I’m sorry to say your team today won’t follow you just because you are their boss; authority alone won’t earn you any long term right for others to follow you. Today, we are in a world where the team can sack the coach (leader). They can subtly withdraw, “go on strike” and fail to fire while complaining loudly about their leader and in most cases by the time the leader gains wind of this, it’s too late, the snowball is already rolling down the hill.

The unfortunate truth about leadership is that you’ll be compared to what others think is “good leadership”. From the moment that your name is announced we are seeking information about; what you have achieved, what you stand for, what others think of you, whether we will enjoy working with you and many more elements which you are not aware of let alone can control.

It’s like the first exercise in the leadership programs that we have all done when you are asked to “think of a good leader and think of a bad leader”. We are now assessing you against an ideal criterion, not, asking ourselves; who are you, what are your strengths and challenges, what you’re capable of, but we are measuring you against an ideal which may not even exist.

Added to this we are in the age of leadership awareness, there’s not a day goes by where an article isn’t written, or experts are not broadcasting the “must do’s” to lead others in today’s world. Things such as; have a vision, be technically strong, demonstrate good emotional intelligence, create engagement, build a strong and collaborative team, inspire others, create physiological safety, understand customer needs, collaborate well amongst peers and the list goes on, very much like a laundry list of requirements of the ideal life partner!

Here are three simple things which can earn you the right to be followed;

Connect Up Before Taking Off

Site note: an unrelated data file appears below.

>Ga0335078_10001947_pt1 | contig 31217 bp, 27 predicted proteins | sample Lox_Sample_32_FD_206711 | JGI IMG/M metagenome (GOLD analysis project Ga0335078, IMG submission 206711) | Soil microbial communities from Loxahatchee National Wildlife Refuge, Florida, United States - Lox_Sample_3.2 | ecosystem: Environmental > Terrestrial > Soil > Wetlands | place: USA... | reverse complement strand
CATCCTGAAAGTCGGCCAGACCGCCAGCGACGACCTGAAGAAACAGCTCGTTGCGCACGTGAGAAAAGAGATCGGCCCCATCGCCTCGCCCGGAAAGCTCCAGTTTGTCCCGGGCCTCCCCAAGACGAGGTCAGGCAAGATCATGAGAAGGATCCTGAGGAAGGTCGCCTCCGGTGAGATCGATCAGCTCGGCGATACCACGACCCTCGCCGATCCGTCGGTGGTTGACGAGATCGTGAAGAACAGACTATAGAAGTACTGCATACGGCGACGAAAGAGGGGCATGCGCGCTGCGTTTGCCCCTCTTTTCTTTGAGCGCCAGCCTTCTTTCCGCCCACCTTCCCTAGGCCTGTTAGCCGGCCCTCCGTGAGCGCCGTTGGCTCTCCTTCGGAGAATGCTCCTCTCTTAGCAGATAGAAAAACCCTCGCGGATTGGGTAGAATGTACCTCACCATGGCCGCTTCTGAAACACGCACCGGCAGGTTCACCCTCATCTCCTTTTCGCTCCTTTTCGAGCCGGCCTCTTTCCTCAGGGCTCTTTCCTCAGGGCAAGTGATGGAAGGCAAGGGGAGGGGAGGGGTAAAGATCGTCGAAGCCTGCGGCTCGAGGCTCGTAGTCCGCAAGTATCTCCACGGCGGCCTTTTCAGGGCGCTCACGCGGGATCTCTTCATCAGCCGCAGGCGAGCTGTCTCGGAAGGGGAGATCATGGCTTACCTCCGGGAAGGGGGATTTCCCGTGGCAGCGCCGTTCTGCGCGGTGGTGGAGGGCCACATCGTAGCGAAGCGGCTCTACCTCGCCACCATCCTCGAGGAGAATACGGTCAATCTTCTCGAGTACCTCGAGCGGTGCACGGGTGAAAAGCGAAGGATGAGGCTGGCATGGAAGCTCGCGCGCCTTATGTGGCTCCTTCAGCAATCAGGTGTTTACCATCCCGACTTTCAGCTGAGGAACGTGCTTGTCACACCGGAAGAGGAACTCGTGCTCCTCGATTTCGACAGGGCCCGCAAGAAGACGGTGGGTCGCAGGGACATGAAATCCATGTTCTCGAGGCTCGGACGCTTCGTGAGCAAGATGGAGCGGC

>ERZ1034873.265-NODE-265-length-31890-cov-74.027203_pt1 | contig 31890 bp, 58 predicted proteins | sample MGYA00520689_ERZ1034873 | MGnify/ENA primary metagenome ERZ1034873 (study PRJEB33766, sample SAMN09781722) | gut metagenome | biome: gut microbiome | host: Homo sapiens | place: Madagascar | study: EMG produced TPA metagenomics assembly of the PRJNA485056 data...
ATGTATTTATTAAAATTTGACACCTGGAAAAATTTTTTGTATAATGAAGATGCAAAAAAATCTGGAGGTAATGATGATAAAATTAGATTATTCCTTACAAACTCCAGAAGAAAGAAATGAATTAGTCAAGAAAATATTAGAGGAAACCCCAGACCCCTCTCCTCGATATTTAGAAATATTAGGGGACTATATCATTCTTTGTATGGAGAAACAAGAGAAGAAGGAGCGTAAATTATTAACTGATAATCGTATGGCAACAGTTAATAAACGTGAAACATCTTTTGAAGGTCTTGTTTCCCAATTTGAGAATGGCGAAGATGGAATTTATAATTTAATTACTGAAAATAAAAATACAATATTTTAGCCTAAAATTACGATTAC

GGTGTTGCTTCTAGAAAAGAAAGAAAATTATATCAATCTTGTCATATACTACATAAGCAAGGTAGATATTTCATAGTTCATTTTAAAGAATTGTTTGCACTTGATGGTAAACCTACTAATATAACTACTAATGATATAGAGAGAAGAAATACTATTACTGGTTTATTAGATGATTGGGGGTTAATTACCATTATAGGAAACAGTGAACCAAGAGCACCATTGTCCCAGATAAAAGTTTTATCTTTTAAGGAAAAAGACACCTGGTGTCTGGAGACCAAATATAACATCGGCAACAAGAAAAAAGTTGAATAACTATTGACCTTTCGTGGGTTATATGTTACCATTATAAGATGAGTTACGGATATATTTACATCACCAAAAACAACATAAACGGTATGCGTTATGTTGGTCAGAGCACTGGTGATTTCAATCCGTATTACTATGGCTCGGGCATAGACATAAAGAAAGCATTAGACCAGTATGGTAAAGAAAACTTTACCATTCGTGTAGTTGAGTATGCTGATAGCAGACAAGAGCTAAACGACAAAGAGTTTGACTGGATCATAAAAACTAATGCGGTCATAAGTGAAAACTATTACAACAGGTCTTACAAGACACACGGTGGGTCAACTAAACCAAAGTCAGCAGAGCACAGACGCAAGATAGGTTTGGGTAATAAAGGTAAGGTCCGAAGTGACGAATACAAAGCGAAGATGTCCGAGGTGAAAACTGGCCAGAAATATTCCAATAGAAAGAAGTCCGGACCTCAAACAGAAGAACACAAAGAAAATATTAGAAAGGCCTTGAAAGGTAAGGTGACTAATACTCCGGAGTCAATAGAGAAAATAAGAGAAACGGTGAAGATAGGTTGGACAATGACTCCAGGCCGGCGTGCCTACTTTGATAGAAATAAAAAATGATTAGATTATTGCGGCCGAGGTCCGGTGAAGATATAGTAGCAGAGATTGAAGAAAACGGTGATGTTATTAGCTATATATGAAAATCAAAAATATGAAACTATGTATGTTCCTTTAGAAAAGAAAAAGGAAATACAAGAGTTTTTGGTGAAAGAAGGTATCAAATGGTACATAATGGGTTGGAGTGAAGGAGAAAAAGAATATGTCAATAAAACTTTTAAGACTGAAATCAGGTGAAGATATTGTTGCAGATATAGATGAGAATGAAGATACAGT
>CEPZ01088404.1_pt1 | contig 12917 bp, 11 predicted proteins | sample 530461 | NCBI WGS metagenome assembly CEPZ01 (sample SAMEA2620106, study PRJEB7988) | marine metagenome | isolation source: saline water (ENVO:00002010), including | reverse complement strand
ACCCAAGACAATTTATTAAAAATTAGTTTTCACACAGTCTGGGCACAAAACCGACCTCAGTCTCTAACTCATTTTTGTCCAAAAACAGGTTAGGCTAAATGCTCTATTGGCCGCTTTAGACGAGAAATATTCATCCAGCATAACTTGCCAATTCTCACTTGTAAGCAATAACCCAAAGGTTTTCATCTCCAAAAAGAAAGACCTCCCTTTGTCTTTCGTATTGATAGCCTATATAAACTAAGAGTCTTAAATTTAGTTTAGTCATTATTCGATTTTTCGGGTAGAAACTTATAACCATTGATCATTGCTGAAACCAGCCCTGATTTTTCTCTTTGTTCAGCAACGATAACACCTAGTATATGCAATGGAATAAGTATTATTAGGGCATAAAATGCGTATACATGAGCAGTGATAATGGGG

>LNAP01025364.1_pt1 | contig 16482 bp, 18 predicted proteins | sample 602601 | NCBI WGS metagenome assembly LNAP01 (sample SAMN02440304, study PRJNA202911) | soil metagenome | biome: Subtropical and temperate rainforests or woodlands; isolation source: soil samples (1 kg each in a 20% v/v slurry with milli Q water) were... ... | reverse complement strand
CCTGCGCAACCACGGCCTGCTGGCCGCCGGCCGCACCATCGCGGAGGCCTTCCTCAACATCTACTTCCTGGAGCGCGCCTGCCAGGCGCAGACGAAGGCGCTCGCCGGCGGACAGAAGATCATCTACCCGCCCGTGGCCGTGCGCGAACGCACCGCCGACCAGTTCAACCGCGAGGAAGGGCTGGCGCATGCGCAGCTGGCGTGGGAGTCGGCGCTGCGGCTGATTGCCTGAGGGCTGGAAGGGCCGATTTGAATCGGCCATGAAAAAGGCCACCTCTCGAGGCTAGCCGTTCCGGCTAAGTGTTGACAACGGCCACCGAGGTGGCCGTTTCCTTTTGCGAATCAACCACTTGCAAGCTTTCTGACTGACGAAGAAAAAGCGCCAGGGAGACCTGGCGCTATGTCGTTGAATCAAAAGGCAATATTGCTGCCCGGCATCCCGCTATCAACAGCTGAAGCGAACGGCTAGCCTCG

One the biggest mistakes leaders make is to not connect in with the team as a starting point. This is seen by others as either not caring enough to understand or coming in with a pre-set agenda and just assuming lots of things and jumping straight into task. The best leaders I have seen have a process as part of their induction to understand; what drives the team and key individuals, what has worked in the past and hasn’t, where the team is emotionally and mentally, what the team is hoping to achieve, and what the team expects, values and needs from their leader.

Be Simple and Clear on What You Want Them To Do……..and Not Do

In today’s world of complexity, it is an art to make things simple. It is the leaders job to manage the ambiguity and chaos at their level not to transfer that down to the team. They have enough on their plate without having to interpret the direction, actions or vision that the leader wants. If you’re not clear on the direction it will decided that you are confused, lack leadership and just don’t know what to do. Still today we expect a galvanising direction from our leaders for us to get behind. Just a hint – if you need to cover this in a PowerPoint presentation with graphs and arrows it’s too complex.

Transparently Recognise Results and Behaviours That You Want

Having “all the lights on” makes it easy and clear for the team to understand what’s acceptable and expected. Many years ago, the leader of a team that I was involved in explained how he didn’t like gossip in the team. Some months later our team was having a team meeting and the leader was running slightly late, so while we waited we started to compare our good performance to another team who was under performing. The leader of our team arrived, heard what we were taking about slammed down his papers and left the room. We were in stunned silence when one of the team realised “oh he really doesn’t tolerate gossip”. From that moment on by his clear demonstration (and yes, he could have done it in a different way) we as a team stopped any form of gossiping.

Are you earning right to lead others or assuming as you run over the hill that they are naturally following?

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